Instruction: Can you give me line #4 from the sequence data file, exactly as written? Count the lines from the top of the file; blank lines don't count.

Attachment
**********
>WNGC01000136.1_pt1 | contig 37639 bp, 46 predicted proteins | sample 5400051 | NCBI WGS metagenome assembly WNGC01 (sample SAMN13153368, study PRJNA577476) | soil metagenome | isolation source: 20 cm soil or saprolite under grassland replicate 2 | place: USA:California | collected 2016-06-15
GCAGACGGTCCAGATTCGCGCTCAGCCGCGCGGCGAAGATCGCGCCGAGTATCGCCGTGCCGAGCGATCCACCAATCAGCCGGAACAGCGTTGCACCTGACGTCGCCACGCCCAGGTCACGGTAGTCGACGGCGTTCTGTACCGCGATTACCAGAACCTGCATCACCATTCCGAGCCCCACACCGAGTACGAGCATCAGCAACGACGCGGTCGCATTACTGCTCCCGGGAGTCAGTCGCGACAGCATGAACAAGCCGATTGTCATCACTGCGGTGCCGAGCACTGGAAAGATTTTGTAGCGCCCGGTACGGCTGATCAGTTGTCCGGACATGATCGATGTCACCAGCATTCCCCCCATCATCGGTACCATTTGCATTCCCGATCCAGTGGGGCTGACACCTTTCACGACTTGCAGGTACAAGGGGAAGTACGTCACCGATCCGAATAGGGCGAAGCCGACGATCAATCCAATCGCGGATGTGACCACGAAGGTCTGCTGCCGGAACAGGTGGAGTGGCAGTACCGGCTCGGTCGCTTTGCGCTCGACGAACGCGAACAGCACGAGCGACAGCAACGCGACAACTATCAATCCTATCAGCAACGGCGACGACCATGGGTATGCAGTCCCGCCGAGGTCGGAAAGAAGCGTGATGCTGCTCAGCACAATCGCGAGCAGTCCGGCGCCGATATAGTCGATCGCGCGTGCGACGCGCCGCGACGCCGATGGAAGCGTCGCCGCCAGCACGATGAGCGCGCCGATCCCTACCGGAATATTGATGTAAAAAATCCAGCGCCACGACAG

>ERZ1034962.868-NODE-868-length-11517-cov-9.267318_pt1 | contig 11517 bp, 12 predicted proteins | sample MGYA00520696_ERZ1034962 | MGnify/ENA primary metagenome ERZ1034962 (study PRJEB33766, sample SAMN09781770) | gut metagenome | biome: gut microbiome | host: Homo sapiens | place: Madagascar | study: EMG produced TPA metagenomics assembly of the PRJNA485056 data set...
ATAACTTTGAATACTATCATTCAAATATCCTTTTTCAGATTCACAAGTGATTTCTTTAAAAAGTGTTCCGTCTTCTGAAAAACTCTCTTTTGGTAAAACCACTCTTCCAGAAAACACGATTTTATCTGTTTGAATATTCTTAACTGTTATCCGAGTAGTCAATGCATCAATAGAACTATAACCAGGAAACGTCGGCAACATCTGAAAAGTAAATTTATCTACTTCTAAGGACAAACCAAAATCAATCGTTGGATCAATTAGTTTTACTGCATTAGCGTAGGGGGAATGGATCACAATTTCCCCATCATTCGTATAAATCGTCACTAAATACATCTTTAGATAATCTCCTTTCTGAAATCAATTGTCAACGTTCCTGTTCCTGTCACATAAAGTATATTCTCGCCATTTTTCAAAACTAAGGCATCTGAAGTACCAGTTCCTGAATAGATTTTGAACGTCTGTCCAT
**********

ATAACTTTGAATACTATCATTCAAATATCCTTTTTCAGATTCACAAGTGATTTCTTTAAAAAGTGTTCCGTCTTCTGAAAAACTCTCTTTTGGTAAAACCACTCTTCCAGAAAACACGATTTTATCTGTTTGAATATTCTTAACTGTTATCCGAGTAGTCAATGCATCAATAGAACTATAACCAGGAAACGTCGGCAACATCTGAAAAGTAAATTTATCTACTTCTAAGGACAAACCAAAATCAATCGTTGGATCAATTAGTTTTACTGCATTAGCGTAGGGGGAATGGATCACAATTTCCCCATCATTCGTATAAATCGTCACTAAATACATCTTTAGATAATCTCCTTTCTGAAATCAATTGTCAACGTTCCTGTTCCTGTCACATAAAGTATATTCTCGCCATTTTTCAAAACTAAGGCATCTGAAGTACCAGTTCCTGAATAGATTTTGAACGTCTGTCCAT